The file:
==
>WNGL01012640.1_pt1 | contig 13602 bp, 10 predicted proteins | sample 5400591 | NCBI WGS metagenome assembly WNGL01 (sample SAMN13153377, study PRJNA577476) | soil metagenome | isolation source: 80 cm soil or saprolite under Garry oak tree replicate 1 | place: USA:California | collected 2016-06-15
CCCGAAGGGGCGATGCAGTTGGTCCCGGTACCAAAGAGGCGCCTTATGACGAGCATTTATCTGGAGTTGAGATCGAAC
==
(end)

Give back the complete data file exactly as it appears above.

>WNGL01012640.1_pt1 | contig 13602 bp, 10 predicted proteins | sample 5400591 | NCBI WGS metagenome assembly WNGL01 (sample SAMN13153377, study PRJNA577476) | soil metagenome | isolation source: 80 cm soil or saprolite under Garry oak tree replicate 1 | place: USA:California | collected 2016-06-15
CCCGAAGGGGCGATGCAGTTGGTCCCGGTACCAAAGAGGCGCCTTATGACGAGCATTTATCTGGAGTTGAGATCGAAC